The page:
Ship Repair: Digitizing It

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By a Submariner Machinist Mate

The earth is about 70% water, yet more people have traveled by plane than those who traveled by cruise ships for vacation. This is measured by revenue at $328 billion vs $35.5 billion respectfully. 

Why is this? Some easy answers that come to mind are faster travel times on a plane, fear of drowning, or not having to deal with the smell of the ocean to some. 

Either way both methods of transportation are important but as per the article title I will be focusing on ships. Large vessel ships, I personally have 4 years of experience being a machinist mate, repairing, living, and cleaning one. 

Maintenance is important and I want to quickly go through some things involved with ship repair:

Steps:

  • Starting a ship repair job
  • Performing the ship repair job
  • Completing the ship repair job
  • Digitizing the ship repair process

Quick Background

I worked on a submarine in the US Navy, and the words ship and boat are used interchangeably between what navy sailors consider “ships” and submarines. 

Ships in general have a tight schedule because everyone wants to get the longest useful life out of their ship. When ships are in a maintenance period, everything that must be done will try to be squeezed into that single maintenance ship repair period.

My job code was Machinist Mate Auxiliary (MMA). I was the mechanic specialist of the submarine. I was in charge of maintaining and repairing; hydraulic, high/low pressure air, carbon dioxide/monoxide and oxygen monitoring, potable water, diesel generator, refrigeration, and ventilation systems. So maintenance ship repair periods for me were very busy times. 

Ship Repair Job Process Workflow

Many of these jobs have a procedure to follow, and working on submarine systems required a lot of approval, because submarine ship integrity was on the same level as working on a space shuttle. 

The process of working on ship repair jobs is as follows; get approval to perform work, perform work, obtain acknowledgement from supervisor ship repair job is complete, close/log ship repair job, obtain approval to retest the system to ensure ship repair job was completed correctly, retest system, inform supervisor satisfactory retest. (Shown in flowchart below)

Starting a Ship Repair Job

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The diagram above shows the steps required for every ship repair job. The process takes 30-45 minutes to complete; talking to the supervisor and getting permissions to bring a system down, perform the ship repair job, bringing the system back online for testing. (This excludes time of performing the ship repair job).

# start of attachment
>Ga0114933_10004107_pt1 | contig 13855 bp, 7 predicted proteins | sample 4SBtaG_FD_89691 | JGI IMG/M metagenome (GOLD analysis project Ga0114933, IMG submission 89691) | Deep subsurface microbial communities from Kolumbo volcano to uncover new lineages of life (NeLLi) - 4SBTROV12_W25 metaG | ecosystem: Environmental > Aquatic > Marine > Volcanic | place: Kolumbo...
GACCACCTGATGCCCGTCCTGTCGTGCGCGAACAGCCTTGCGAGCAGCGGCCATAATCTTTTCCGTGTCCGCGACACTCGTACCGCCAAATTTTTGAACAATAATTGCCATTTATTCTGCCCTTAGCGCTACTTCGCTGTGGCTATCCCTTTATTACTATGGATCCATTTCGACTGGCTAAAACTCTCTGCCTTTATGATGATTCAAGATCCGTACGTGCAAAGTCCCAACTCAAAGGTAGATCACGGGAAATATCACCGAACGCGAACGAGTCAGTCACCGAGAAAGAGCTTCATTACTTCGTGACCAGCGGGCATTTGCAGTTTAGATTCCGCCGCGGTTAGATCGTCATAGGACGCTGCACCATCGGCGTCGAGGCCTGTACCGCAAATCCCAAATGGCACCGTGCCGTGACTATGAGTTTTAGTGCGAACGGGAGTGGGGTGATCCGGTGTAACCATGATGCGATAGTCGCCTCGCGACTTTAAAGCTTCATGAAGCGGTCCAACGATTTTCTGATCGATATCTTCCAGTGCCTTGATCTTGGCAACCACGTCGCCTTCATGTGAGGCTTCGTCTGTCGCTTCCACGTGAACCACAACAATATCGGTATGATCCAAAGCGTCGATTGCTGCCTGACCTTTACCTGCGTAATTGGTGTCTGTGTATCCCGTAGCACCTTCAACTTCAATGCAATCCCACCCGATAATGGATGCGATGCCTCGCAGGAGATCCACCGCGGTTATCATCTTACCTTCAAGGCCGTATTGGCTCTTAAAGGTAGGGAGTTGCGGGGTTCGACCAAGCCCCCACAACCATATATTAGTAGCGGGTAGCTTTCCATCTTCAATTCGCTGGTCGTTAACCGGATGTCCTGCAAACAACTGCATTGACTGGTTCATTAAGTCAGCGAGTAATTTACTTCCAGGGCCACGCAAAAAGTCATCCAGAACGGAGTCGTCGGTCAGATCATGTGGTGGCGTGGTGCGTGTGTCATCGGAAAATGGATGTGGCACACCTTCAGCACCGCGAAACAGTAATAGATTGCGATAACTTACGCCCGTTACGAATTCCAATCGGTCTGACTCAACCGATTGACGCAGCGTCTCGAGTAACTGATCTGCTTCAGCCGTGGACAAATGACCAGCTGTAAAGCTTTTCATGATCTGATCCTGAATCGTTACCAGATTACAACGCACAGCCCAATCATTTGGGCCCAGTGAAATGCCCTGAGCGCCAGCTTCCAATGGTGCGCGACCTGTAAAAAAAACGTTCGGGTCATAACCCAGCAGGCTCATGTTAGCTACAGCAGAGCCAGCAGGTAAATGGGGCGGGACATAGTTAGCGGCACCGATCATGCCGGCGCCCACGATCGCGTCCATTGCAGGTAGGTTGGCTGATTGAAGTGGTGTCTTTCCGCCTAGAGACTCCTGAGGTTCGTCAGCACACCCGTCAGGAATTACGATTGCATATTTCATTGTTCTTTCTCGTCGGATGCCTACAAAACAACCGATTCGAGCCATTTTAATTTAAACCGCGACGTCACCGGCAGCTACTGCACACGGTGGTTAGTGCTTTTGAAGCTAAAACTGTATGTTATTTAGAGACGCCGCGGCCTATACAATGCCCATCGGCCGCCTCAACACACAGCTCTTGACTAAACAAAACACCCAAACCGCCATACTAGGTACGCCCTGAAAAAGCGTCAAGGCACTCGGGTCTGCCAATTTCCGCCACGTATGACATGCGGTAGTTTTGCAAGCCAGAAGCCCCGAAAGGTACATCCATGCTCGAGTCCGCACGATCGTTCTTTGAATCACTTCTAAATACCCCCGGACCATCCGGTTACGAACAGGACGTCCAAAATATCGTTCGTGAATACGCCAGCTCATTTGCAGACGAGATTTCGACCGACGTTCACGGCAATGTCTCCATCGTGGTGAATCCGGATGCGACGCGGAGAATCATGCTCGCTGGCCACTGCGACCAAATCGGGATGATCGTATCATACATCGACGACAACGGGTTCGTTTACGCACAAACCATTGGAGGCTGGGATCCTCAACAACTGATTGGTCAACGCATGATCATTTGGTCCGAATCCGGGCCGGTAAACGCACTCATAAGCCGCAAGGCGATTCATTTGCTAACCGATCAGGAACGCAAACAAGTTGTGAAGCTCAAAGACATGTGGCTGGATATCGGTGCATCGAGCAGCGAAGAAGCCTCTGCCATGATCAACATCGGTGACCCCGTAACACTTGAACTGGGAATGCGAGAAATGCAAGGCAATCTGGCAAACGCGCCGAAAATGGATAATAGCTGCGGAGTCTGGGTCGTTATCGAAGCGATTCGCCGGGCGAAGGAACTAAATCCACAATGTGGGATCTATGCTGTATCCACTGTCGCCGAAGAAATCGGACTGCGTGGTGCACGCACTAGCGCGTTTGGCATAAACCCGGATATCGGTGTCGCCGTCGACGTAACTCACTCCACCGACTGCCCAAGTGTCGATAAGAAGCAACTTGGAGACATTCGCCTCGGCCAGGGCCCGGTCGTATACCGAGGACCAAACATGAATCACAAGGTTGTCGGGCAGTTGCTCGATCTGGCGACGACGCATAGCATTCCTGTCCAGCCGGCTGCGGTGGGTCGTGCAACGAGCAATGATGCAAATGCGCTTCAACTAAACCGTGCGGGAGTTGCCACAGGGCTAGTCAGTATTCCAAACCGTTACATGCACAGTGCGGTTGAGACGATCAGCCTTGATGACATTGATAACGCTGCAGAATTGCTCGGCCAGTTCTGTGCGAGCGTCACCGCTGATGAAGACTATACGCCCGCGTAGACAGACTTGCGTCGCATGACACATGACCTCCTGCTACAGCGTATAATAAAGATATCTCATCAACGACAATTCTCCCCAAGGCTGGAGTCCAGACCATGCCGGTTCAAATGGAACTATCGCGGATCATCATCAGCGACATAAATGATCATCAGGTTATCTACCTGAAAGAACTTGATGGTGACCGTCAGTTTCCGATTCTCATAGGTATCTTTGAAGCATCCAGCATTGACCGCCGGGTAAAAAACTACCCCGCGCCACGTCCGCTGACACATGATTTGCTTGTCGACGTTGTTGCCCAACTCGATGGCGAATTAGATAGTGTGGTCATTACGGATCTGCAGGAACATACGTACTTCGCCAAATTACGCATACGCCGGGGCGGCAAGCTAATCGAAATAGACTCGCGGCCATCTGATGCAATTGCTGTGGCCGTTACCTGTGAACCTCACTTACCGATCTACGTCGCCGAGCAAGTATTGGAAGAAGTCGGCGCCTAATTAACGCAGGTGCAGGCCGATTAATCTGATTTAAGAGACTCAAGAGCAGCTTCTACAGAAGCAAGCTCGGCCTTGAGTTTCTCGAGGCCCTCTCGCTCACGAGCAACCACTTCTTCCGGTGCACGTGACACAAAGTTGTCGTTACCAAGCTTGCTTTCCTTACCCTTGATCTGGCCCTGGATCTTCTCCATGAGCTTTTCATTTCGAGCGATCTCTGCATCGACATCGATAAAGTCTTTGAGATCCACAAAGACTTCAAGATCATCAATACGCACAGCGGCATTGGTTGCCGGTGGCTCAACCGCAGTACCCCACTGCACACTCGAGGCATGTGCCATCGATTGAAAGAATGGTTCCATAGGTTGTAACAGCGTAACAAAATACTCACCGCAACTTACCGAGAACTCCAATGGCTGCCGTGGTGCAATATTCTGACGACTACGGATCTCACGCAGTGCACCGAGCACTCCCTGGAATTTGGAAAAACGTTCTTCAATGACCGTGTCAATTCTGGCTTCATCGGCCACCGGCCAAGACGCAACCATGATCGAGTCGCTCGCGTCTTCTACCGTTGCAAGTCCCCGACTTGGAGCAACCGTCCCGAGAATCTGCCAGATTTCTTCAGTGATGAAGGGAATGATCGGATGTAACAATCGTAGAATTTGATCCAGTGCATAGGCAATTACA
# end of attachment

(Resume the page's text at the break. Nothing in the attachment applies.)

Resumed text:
The down time is tracking the supervisor down to request permission. There is one, rarely two supervisors to grant permission for ship repair jobs. Most of the time junior supervisors are getting a deeper understanding of each system as they are going to be a captain in the future.

That means that the supervisor is going to each job site of every ship repair job so he can better understand what the job exactly is the worker is performing. There are times I didn’t know where the supervisor is and had to track him down to request permission for a job.

It’s not well known, but only about 20-30% of the submarine is visible on the ocean’s surface. Submarines are icebergs, the majority of their mass is below the surface. I wanted to give you a better idea of how big a submarine is. They are about as long as a football field with 3 levels to them.

There are days where it would take 15-30 minutes tracking down the supervisor running front to back on each level. The supervisor is also moving about on his own to approve jobs. Some days waiting for your turn to request the supervisor permission to perform ship repair work was halted by other crew members before you as lunch hit.

Performing the Ship Repair Job

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Finally, received permission to start ship repair work. After waiting, it has become a realization, most important and longest jobs should get approval first. No-one wants to spend the first half of the day trying to get permission to do a ship repair jobs that take about an hour. 

Sometimes work has to be halted due to an unforeseen event. Before you can move on you need to ask permission to proceed with a step that wasn’t covered in the briefing. It’s in everyone’s best interest to make sure everything that might go wrong during the ship repair job is considered. Otherwise workers must track down the supervisor, and hold a briefing on corrective measures.

Even if you want to be productive and  work on another ship repair job you can’t. Why?, because these systems are critical and it was against ship repair quality control policy to leave the job site without an attendant.